Tourmaline

Tourmaline is a gorgeous gemstone which occurs in a wide range of colours – reds, pinks, greens, blue, black, even mixed colours and multiple colours in one crystal. It is regarded as semi-precious, and higher end pieces are used to make jewellery.

It displays an interesting crystalline form, which makes ‘rough’ specimens popular with collectors. With the wide array of colours available, it would be quite easy to form a collection comprised purely of Tourmaline!

Tourmaline can be quite expensive – especially the higher-grade pieces, and any specimens with multiple colours in a single crystal. One of my favourite variations is known as ‘Watermelon Tourmaline’ and is a mixture of pinks and greens.

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Appearance, Uses and History

Tourmaline is pretty much exclusively used as a gemstone and is both one of the best loved and most recognised. The name refers to an informal group of boron silicate minerals, which all have inclusions or traces of various other elements causing colours.

The name allegedly derives from a Tamil word, ‘thoramalli’, which refers to a group of gemstones found in the Indian subcontinent.

Gem quality Tourmaline comes from a few locations worldwide, with a lot of the mining being done in Brazil, Africa, and the USA.

 


Locales

Tourmaline occurs all around the world, although there are some locations with particularly gemmy specimens that collectors will be interested in.

Excellent quality crystals can be found in Afghanistan, Australia, Austria, Brazil, Bulgaria, Canada, China, Czechia, the Congo, Finland, India, Kazakhstan, Kenya, Madagascar, Mozambique, Myanmar, Namibia, Nepal, Nigeria, Pakistan, Russia, Spain, Tanzania, the USA, Vietnam, and Zimbabwe.


Mineralogy

Chemistry
Tourmaline is a widely variable group of minerals with varying chemical compositions. However, it is a boron silicate at heart.
Colours and Variations

Tourmaline can occur in clear, blue, red, green, yellow, orange, brown, pink, purple, black, multicoloured – honestly, the most colourful gemstone there is.

  • Achroite is a relatively rare colourless form of Tourmaline.
  • Cats Eye Tourmaline is any form of Tourmaline with the ‘cats eye’ optical effect, a form of chatoyancy.
  • Chrome Tourmaline (or Chrome Dravite) is a form of Tourmaline which gains its colour from traces of Chromium.
  • Dravite is often known as the ‘brown Tourmaline’, although it does occur in green and green-brown too. It is very difficult to distinguish from Uvite.
  • Elbaite is the most widely used form of gem Tourmaline, and occurs in a huge number of colours. It is often bicolour or multicoloured.
  • Indicolite is a variety of blue Tourmaline.
  • Paraiba Tourmaline is a neon blue to neon blue-green form, and incredibly prized!
  • Rubellite is a pink to red variant, very popular with jewellers.
  • Schorl is the most common form of Tourmaline, a lustrous black mineral. It is not often used for jewellery, but is prized by collectors, especially when combined with other minerals.
  • Uvite is a rare green to green-brown ariety of Tourmaline. It is very difficult to distinguish from Dravite.
  • Watermelon Tourmaline is a multicoloured Tourmaline with a pink centre surrounded by a green layer, resembling a cut slice of watermelon.
Streak
White
Luster
Vitreous
Fracture
Uneven, conchoidal, brittle.
Transparency
Transparent to opaque
Crystal habit
Parallel and elongated. Acicular or radiating prisms. Massive. Sometimes grains.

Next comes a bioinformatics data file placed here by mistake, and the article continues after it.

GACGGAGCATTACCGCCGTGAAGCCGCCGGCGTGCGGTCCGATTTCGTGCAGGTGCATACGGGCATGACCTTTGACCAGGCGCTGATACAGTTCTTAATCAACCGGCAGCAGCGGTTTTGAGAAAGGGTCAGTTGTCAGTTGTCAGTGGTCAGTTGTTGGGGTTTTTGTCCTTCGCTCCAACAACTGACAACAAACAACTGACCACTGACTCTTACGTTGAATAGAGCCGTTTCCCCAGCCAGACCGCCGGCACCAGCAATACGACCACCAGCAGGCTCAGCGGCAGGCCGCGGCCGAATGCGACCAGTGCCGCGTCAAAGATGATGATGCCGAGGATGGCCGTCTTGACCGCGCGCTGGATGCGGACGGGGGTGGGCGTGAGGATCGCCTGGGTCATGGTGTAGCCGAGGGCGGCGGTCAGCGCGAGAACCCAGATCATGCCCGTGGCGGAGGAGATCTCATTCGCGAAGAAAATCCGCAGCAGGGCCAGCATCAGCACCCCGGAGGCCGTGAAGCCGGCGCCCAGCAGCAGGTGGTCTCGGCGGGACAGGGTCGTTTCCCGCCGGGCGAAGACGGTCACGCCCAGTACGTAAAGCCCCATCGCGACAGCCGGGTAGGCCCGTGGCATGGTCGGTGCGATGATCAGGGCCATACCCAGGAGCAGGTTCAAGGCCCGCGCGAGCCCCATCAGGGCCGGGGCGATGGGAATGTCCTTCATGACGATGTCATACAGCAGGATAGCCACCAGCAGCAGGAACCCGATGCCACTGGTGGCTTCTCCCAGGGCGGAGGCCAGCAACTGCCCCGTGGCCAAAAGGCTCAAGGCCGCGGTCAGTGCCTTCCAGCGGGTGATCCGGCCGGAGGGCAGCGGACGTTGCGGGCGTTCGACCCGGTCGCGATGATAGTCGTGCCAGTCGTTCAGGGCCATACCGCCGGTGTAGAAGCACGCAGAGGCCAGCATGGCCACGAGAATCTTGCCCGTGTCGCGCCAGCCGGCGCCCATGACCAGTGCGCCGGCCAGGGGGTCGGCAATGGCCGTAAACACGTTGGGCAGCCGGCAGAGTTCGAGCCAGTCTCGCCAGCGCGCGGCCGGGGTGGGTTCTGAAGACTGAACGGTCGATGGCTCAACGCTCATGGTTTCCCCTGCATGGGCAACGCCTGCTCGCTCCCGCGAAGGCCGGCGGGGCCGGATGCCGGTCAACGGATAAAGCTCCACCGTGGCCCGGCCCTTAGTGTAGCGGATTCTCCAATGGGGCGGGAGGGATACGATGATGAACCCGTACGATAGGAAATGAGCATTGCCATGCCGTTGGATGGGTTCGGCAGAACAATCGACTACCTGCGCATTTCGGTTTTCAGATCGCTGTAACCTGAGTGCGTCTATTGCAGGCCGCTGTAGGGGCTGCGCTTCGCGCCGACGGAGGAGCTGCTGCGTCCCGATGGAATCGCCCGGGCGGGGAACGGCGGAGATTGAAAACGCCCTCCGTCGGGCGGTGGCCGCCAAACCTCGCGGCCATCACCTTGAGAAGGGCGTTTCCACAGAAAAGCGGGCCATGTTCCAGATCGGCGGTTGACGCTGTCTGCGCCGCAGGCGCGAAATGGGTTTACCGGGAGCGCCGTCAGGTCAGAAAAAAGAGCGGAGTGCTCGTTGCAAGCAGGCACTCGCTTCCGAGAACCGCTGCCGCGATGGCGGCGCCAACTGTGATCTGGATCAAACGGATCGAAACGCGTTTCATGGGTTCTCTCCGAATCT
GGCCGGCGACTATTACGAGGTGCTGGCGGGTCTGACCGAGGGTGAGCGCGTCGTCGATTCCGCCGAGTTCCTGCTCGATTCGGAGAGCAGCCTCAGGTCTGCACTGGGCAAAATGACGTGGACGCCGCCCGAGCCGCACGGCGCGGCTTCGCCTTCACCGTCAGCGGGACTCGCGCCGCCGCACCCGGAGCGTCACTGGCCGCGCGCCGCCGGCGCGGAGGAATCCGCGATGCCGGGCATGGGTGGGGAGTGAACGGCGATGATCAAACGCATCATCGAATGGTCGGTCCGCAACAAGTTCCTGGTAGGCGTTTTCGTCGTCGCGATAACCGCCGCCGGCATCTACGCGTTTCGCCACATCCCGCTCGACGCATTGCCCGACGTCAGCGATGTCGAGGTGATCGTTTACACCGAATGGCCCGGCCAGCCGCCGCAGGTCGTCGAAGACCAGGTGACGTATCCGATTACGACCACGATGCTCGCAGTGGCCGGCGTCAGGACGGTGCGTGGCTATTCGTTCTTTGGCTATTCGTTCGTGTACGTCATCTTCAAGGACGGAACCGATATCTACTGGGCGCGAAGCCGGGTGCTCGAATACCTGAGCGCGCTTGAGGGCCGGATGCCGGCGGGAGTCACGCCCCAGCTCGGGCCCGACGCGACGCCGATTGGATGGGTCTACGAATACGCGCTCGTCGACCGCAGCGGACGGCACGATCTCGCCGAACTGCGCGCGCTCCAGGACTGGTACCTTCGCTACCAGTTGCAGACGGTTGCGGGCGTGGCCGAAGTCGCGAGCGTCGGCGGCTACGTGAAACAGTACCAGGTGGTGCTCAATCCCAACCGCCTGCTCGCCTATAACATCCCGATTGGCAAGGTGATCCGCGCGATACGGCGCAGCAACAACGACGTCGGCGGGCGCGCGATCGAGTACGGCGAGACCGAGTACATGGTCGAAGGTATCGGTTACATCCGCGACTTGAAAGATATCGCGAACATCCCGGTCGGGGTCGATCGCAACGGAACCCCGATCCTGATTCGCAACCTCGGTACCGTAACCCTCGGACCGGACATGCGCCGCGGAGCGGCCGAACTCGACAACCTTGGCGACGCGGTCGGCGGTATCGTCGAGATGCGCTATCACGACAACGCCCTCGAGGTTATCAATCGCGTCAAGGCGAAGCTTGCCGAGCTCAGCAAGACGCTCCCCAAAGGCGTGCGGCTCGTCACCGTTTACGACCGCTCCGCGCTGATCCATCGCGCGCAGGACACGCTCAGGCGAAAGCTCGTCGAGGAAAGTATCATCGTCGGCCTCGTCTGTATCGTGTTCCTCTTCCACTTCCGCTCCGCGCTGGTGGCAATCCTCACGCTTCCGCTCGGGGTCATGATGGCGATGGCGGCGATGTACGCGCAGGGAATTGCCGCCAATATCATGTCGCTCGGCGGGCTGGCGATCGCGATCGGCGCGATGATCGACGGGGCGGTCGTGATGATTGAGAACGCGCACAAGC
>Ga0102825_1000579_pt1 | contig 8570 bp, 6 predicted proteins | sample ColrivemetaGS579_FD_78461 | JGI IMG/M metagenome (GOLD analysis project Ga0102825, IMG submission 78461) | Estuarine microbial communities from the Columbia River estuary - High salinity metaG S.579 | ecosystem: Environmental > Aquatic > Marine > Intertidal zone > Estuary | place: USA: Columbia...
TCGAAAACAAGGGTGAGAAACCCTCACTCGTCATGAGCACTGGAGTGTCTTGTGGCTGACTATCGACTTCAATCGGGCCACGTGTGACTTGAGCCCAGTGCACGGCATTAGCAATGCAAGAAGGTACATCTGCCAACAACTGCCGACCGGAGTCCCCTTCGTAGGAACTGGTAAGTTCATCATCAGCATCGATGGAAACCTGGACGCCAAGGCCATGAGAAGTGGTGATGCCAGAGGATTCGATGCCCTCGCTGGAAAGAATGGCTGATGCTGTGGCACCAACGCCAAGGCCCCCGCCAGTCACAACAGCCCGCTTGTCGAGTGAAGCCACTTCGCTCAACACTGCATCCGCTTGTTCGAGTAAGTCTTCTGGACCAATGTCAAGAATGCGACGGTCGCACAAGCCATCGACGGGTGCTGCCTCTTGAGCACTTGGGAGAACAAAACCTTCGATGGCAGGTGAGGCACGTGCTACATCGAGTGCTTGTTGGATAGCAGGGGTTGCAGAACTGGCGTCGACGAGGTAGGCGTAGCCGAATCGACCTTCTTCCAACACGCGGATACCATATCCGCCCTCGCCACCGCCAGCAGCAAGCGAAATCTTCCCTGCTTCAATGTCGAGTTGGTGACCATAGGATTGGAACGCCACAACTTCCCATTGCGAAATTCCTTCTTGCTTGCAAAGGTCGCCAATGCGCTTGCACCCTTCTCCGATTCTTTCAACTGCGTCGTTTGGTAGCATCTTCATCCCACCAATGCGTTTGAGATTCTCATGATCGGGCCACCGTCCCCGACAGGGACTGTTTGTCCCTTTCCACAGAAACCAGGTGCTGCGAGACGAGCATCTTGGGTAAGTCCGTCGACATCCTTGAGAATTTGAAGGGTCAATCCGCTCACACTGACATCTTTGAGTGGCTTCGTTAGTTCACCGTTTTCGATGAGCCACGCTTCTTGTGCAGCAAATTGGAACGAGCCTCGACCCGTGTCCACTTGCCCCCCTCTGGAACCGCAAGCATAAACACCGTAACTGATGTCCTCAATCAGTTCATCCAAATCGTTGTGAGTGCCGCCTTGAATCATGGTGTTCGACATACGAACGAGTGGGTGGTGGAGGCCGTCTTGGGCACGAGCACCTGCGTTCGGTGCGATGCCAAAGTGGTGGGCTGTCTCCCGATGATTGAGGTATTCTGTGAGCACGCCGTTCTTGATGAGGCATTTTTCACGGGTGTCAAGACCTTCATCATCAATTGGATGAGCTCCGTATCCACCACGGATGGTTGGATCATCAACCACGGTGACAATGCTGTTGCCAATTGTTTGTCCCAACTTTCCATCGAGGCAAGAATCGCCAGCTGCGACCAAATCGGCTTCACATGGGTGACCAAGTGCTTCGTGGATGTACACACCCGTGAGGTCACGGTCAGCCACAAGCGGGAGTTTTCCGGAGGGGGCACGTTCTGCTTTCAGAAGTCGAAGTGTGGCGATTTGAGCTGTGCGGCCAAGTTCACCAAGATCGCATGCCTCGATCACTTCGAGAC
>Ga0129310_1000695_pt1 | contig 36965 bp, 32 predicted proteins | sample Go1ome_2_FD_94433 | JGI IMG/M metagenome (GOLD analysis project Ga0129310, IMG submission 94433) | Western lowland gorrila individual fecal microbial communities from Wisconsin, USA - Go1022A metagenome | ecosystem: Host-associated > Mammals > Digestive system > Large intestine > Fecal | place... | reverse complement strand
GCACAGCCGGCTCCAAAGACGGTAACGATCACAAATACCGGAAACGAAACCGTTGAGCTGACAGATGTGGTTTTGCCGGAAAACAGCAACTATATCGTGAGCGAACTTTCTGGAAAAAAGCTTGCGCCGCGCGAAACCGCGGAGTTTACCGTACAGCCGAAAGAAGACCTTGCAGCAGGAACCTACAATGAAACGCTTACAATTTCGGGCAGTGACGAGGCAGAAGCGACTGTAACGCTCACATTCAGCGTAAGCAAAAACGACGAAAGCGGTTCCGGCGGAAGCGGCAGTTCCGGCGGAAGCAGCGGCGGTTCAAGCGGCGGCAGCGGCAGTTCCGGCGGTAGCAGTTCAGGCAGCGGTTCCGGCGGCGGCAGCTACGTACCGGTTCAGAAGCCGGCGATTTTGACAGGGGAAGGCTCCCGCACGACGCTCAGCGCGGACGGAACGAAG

Mohs hardness
7.0 – 7.5
Specific Gravity
2.9 – 3.3
Fluorescence
Pink Tourmaline may have mild fluorescence.
Easiest testing method
Common Treatments
Heat treatment and irradiation are relatively common. Irradiation is very hard to detect.

Photos of Rubellite (red/pink Tourmaline)

Tourmaline-Lepidolite-Quartz-164095
Tourmaline-206328
Brazilian pink tormaline - Rubellite

Tourmaline-195614
Senckenberg Turmalin02
Tourmaline-192120

Photos of Indicolite (blue Tourmaline)

Indicolite sur quartz et feldspaths (Pakistan) 2
Indicolite (Brésil) 1
Hydroxylherderite-Tourmaline-243402

Tourmaline-235214
Elbaite-Lepidolite-ch25a
Tourmaline-290507

Photos of Elbaite (Bicolour, mixed colour, and various coloured Tourmaline)

Museo di mineralogia, trasperenze, liddicoatite dal madagascar 1
Museo di mineralogia, trasperenze, liddicoatite dal madagascar 2
Tourmaline 02 - Cleveland Museum of Natural History (34615524701)

Tourmaline (13156352944)
Schorl-132232
Elbaite-104069

Photos of Dravite (Green-brown Tourmaline)

Tourmalines var. dravites et schorls (Brésil) 1
Tourmalines var. dravites et schorls (Brésil)
Tourmalines var. dravites (Brésil)

Dravite-170700
Dravite-162724
Dravite-164945

Photos of Schorl

Beryl-Schorl-233157
Schorl-Quartz-117699
Quartz-Schorl-k-139a

Albite-Quartz-Schorl-sd313d3
Beryl-Schorl-er36a
Fluorite-Foitite-Schorl-k-117a

Photos of Uvite (Green, red, brown Tourmaline)

Uvite-Magnesite-83314
Uvite-Quartz-250261
Uvite-Talc-118551

Uvite sur quartz (Brésil)
Uvite-Magnesite-60196
Uvite-236606

Hazards and Warnings

Almost all rocks, minerals (and, frankly, almost all other substances on earth) can produce toxic dust when cutting, which can cause serious respiratory conditions including silicosis.

When cutting or polishing rocks, minerals, shells, etc, all work should be done wet to minimise the dust, and a suitable respirator or extraction system should be used.


Translations

Arabic:

  • التورمالين

Hindi:

  • टूमलाइन

Portuguese:

  • turmalina

Bengali:

  • টুম্যালিন্

Indonesian:

  • turmalin

Punjabi:

English:

  • tourmaline

Italian:

  • tormalina

Russian:

  • турмалин

French:

Japanese:

  • トルマリン

Spanish:

  • turmalina

German:

  • Turmalin

Korean:

  • 전기석

Thai:

  • ทัวร์มาลีน

Gujurati:

  • ટૂરમાલાઇન

Mandarin and Traditional Chinese:

  • 电气石
  • 電氣石

Urdu:

  • ٹور لائن

Further Reading / External Links